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Anxiety in America -- Terror's Aftermath

How Bad Is It, When Will It Go Away, and What Can We Do to Cope?

Beyond Our Personal Control continued...

"Situations where we perceive personal control, like driving, do not seem risky," Geller says. "People take risks everyday from driving to skiing down steep slopes without feeling at risk because they chose to take those risks and they felt in control of the situation."

While more people have died in motor vehicle accidents since Sept. 11 than were killed on that tragic day by terrorists, media coverage of individuals losing loved ones or narrowly escaping death has much greater emotional impact than do statistics, Geller explains.

"Traumatic events of this magnitude typically increase the anxiety of all and will consequently have an effect on the behavior of many," says Michele M. Carter, PhD, a psychologist at American University in Washington, DC. "As long as another attack doesn't occur, and as time passes we all have a tendency to return to a reasonable approximation of our normal routines."

PTSD

The experts agree that for most of us, anxiety should begin to subside within a few months. But Gibbs points out that those more directly exposed to the trauma -- who were in or near Ground Zero or who lost loved ones in the attacks -- are more vulnerable to persistent problems.

The symptoms of post-traumatic stress disorder are normal during the first few weeks following trauma, says Karestan C. Koenen, PhD, a psychiatric epidemiologist at the Columbia School of Public Health in New York City. These may include nightmares, jumpiness, brooding over what happened, avoiding reminders of the event, and difficulty sleeping. Children may refuse to go to sleep, cry when going to school, or regress to thumb sucking or bed wetting. Adults may have angry outbursts, or resort to alcohol or drug abuse, or domestic violence.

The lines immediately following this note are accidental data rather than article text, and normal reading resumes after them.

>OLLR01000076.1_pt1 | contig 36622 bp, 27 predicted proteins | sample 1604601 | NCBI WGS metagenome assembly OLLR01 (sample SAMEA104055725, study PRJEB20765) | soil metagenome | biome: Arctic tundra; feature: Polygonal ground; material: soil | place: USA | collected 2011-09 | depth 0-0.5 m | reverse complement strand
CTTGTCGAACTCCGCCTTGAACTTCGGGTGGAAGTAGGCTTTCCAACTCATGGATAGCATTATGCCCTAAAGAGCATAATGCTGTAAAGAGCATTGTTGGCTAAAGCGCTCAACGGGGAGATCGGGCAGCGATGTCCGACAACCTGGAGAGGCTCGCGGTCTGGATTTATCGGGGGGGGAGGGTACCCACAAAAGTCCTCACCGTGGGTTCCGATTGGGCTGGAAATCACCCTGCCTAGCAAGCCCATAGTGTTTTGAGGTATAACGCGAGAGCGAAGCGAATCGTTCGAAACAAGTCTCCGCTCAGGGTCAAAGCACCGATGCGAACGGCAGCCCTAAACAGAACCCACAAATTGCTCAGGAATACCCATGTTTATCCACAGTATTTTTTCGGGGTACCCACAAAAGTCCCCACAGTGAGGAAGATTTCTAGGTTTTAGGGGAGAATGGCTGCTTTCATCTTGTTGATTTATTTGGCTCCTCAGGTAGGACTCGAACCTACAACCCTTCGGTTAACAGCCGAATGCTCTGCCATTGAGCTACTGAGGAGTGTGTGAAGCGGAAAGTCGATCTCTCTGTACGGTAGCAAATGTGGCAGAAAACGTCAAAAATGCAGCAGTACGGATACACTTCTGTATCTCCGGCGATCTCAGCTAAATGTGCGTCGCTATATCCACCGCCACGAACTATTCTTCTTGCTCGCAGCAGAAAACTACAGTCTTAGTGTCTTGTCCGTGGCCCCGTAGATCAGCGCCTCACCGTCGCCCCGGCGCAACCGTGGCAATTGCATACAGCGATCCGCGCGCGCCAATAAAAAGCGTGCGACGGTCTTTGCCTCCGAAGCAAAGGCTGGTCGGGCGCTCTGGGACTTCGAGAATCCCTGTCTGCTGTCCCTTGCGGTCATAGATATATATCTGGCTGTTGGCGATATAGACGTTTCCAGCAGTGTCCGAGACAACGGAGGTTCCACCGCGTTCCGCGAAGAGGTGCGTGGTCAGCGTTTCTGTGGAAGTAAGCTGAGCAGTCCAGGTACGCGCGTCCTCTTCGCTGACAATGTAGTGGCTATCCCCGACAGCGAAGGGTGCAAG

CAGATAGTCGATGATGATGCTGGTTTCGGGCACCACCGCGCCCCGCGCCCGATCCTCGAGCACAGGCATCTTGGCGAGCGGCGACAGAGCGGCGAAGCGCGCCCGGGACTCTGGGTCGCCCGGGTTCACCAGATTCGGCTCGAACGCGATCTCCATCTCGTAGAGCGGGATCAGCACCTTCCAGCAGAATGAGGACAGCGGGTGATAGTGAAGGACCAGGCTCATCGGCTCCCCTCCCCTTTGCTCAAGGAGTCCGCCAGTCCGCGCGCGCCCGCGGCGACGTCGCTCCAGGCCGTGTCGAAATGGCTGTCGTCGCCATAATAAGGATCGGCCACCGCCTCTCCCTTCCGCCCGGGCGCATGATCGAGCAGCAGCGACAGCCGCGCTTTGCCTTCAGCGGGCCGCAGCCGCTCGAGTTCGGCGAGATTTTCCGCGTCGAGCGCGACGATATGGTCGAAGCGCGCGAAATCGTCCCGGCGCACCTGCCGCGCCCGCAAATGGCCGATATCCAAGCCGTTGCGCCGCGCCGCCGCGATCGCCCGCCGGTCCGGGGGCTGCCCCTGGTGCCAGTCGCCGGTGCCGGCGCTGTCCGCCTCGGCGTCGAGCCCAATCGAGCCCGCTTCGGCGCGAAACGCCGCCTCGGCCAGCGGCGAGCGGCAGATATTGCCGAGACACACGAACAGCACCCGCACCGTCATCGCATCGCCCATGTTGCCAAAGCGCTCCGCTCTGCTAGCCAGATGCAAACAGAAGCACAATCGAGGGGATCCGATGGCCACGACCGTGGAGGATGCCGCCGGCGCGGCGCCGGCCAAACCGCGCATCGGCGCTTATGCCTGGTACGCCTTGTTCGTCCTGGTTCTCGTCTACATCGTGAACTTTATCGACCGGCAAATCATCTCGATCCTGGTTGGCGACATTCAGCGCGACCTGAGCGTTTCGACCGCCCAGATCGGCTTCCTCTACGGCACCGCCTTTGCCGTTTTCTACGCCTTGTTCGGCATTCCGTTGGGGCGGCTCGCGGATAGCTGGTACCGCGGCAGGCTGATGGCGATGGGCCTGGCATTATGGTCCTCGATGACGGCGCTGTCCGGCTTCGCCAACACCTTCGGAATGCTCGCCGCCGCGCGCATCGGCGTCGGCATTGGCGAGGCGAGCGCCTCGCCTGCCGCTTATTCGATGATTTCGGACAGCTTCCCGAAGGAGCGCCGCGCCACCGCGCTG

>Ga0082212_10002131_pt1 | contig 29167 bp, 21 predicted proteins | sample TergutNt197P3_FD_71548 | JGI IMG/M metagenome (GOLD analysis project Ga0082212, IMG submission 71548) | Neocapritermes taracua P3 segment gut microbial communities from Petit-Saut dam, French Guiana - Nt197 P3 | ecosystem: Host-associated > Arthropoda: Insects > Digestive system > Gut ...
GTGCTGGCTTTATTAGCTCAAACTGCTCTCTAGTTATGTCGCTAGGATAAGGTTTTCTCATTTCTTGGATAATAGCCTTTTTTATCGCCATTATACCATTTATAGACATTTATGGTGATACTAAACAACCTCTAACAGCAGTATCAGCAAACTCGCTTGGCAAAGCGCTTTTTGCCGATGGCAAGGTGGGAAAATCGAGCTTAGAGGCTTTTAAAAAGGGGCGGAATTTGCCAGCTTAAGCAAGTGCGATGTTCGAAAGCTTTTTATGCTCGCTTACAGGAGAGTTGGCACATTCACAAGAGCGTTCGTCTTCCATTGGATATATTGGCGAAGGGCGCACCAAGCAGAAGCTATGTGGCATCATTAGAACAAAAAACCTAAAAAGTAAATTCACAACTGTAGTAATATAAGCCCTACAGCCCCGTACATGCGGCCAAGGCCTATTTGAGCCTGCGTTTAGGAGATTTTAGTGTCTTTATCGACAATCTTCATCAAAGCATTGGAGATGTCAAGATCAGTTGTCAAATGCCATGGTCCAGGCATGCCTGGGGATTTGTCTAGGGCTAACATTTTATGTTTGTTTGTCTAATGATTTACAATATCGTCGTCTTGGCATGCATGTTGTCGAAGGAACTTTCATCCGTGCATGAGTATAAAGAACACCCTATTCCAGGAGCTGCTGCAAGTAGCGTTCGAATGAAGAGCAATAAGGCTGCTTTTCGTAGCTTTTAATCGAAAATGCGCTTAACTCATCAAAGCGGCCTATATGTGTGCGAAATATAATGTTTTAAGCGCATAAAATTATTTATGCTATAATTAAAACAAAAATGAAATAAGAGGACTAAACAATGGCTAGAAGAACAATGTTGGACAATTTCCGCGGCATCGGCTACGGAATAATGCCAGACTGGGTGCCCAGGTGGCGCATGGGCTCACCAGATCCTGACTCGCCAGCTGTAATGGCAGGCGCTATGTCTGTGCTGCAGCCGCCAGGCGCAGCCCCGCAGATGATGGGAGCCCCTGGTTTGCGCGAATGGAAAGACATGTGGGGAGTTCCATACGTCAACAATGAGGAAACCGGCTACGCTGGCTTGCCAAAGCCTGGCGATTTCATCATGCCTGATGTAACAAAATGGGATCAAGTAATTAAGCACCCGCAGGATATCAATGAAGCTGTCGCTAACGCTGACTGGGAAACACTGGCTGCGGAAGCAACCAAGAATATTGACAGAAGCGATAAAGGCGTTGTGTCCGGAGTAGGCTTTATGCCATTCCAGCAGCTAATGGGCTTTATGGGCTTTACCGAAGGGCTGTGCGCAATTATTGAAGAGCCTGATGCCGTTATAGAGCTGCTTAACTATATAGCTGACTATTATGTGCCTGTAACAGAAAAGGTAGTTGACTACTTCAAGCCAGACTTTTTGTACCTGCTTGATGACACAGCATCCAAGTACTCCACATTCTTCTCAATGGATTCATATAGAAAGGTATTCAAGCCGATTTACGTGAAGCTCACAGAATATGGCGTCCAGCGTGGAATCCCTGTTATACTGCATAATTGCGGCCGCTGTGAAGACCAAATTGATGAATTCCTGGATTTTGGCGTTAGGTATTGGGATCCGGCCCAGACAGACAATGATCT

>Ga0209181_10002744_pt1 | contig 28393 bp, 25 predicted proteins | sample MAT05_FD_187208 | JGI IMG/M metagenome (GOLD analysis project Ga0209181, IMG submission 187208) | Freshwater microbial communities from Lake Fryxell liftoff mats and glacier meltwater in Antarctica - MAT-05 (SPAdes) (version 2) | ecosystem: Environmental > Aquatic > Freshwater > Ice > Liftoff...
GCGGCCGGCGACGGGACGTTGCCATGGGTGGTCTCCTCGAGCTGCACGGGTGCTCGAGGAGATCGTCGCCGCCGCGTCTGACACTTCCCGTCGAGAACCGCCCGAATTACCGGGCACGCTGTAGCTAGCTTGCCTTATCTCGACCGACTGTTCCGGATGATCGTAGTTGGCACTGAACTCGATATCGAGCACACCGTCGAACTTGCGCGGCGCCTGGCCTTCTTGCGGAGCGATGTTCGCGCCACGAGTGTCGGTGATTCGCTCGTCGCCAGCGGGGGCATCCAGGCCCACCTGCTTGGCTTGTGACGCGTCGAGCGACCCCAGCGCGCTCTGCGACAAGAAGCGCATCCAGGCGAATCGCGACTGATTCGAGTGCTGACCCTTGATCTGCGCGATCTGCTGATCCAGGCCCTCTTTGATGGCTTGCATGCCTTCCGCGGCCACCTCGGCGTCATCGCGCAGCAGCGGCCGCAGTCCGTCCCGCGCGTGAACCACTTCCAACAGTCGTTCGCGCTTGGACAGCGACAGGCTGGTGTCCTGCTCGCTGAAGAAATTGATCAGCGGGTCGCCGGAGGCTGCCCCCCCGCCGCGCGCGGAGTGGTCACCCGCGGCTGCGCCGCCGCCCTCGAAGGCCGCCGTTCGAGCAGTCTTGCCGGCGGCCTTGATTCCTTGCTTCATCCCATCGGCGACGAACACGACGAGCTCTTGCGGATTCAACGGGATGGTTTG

But if these symptoms persist, or interfere with daily life, individuals should seek professional help.

"Is anxiety interfering with your ability to concentrate at work? Are you getting very little sleep because of nightmares?" Koenen asks. "Have you stopped socializing because you don't want to ride the subway? Are you constantly on edge, irritable toward your spouse or children?"

If you answer yes to these questions, Koenen recommends consulting a licensed psychologist, psychiatrist, or social worker experienced in treating trauma survivors.

"The important thing for people to know is that they are not crazy. Many ... can be treated effectively with psychotherapy in a relatively brief period and then can go on with their lives," she says.

How to Cope?

Even if you don't need professional help, there are things you can do to cope with the stress of constantly being on "high alert."

"Terrorism works by making us feel helpless, so to deal with it, we need to find all the ways we can to control our lives," Gibbs says. "Living our ordinary lives in the usual way makes us feel better."

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